Friday, April 08, 2011

Welcome. But who owns “home”?

Welcome Home is a Dave Dobbyn special, the first song on his 2005 Available Light. It was reputed to be written in response to a racist incident, in which a far-right group suggested Chinese migrants were not welcome in New Zealand.

The chorus is gorgeous: “Welcome home from the bottom of our hearts/from the bottom of our hearts.” It song then offers a number of important insights in regard to hospitality and welcoming the stranger.

1 – Honouring of migrant story

Tonight I am feeling for you/under the state of a strange land
You have sacrificed much to be here

These are the first words and in doing so, the song begins in a listening posture. It starts with the migrant, and desire to empathise. This leads to an honouring of the migrant journey, the recognition of sacrifice, that no matter how good it might be to move, it still means homesickness and breaking of relationship, of missing out of change, and not seeing parents grow old and children grow..

2 – Offering fresh possibilities

Out here on the edge/the empire is fading by the day/
And the world is so weary in war/maybe we’ll find that new way

This is quite profound, for it suggests that the current state of the “home” is not the best. It needs a new way. And thus the migrant is framed as a gift. With their coming, their might actually be a new way by which the old country might live, might learn, might grow.

3 – Suggesting a new practices

So welcome home, see i made a space for you now

And here the rubber hits the road. It’s one thing to say welcome. Some words.

It’s quite another whole set of realities to make a space. Space making is physical. Space making means the welcomer must move, must let themselves be disturbed in this act of space making.

Part of the difficulty is that different cultures perceive space making differently. A comment about an accent might be a joke one day, but on another day it can be perceived as a reminder of difference, an exclusive gesture.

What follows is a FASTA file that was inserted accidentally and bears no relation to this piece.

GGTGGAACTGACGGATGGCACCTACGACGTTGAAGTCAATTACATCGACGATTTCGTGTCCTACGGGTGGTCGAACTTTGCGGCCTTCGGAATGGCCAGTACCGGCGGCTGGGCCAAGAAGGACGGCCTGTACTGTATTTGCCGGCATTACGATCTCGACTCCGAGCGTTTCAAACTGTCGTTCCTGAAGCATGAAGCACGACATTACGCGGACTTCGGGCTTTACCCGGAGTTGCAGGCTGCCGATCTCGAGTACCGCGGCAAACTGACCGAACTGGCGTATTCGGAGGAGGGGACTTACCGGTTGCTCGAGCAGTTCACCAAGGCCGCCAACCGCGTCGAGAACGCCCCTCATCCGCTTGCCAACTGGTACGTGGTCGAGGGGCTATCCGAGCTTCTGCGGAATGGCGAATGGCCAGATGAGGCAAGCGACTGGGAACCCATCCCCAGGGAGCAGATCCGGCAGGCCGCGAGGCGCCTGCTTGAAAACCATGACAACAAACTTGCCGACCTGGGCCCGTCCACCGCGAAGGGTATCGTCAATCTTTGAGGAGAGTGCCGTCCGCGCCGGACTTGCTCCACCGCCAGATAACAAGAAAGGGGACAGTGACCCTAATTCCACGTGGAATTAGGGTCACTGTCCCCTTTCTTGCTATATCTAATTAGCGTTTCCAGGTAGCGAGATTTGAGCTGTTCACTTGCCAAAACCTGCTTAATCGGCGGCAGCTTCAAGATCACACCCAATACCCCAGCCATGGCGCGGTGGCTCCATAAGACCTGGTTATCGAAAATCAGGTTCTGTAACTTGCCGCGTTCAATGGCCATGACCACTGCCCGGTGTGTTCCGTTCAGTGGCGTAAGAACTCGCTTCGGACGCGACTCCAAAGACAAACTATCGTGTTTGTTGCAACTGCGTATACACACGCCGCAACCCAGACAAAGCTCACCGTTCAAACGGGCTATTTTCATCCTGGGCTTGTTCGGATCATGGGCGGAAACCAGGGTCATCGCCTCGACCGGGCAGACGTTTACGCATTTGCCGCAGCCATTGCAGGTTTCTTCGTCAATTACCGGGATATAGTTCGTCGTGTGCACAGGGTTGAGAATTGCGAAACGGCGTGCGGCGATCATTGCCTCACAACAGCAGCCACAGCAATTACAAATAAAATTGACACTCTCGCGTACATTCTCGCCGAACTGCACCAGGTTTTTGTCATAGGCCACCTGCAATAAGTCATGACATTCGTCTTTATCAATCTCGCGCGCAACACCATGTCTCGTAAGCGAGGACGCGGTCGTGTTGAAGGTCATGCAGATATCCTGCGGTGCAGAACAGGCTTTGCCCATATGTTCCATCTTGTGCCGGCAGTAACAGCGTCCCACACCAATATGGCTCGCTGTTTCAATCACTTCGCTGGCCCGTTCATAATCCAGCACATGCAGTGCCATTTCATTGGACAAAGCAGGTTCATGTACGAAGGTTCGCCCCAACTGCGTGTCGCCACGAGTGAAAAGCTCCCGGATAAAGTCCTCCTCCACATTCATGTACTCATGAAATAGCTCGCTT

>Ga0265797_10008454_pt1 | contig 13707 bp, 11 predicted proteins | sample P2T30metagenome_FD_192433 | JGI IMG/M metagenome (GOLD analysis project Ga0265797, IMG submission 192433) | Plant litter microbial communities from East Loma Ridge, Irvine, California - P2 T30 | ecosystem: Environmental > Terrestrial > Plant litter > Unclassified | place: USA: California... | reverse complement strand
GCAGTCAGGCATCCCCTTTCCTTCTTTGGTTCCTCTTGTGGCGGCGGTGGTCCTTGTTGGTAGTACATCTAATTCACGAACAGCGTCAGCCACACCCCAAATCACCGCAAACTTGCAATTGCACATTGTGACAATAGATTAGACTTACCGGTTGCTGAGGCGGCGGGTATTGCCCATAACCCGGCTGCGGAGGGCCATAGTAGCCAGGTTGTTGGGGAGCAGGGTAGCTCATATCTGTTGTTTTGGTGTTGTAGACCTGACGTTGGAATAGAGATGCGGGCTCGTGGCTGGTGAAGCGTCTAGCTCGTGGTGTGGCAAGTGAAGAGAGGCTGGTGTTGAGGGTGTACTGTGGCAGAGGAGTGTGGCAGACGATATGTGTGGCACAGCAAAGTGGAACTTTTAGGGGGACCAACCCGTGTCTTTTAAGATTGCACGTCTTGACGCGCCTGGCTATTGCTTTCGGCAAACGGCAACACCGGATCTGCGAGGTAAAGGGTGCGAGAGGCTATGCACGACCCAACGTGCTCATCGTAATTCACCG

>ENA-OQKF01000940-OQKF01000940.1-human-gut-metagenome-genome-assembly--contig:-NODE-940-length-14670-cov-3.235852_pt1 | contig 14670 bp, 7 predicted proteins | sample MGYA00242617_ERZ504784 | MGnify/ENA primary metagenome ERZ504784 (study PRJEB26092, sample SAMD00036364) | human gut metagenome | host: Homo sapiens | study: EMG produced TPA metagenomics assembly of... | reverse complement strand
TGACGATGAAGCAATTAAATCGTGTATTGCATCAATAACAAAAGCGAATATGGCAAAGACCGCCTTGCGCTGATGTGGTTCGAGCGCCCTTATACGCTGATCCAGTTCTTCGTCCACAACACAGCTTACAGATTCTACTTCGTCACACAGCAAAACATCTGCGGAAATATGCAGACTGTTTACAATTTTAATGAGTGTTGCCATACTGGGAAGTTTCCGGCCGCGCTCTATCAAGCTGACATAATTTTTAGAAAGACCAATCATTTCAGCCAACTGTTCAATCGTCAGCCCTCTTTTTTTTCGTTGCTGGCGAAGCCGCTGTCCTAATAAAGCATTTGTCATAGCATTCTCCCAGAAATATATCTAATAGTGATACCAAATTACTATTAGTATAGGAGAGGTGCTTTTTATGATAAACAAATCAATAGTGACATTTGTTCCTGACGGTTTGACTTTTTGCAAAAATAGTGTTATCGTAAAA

Nevertheless it suggests that welcome is never just words. It must include the welcomer being willing to move, to deliberately enact gestures that the migrant understands as space making.

But at the root of this is the question of who owns, who defines “home.” The danger is that “home” means that relationships are always defined in binary

  • home-visitor
  • local-foreigner
  • mine-not yours

Theologically, it seems to me that Jesus left “home” in the Incarnation. Much ministry was done not at his home, in his place, but only as he experienced the “other” saying “welcome home.” – At Matthew’s house, in Zacchaues’s place, at Mary and Martha’s. But on the other hand, this was always done in Jesus home tongue, his language and his culture.

Should the church say “welcome home”? This has been the dominant ministry posture in Christendom. We are the host and we expect the world to come to us.

Then in a post-Christendom world I hear people rifting off the Prodigal Son, the church becomes the father, waiting for the culture, which has stomped off, getting ready to welcome the returning. “Welcome home.” The Luke 15 parables cluster around this theme. As I’ve written elsewhere, the lost sheep assumes the shepherd will bring the sheep home. But what would happen if the shepherd decided to make a new home, in the place where the lost sheep was?

But perhaps, if the church seeks Incarnation as a way of being, it is time for the church to become alien, migrant.  To give up saying welcome and go looking for welcome. To wonder who, if any, will make space for it? This is certainly the heart of Luke 10:1-12, in which the disciples are sent, speaking peace, to be reliant on the welcome and hospitality of another.

For further on this:
When home is a pain

Posted by steve at 11:59 AM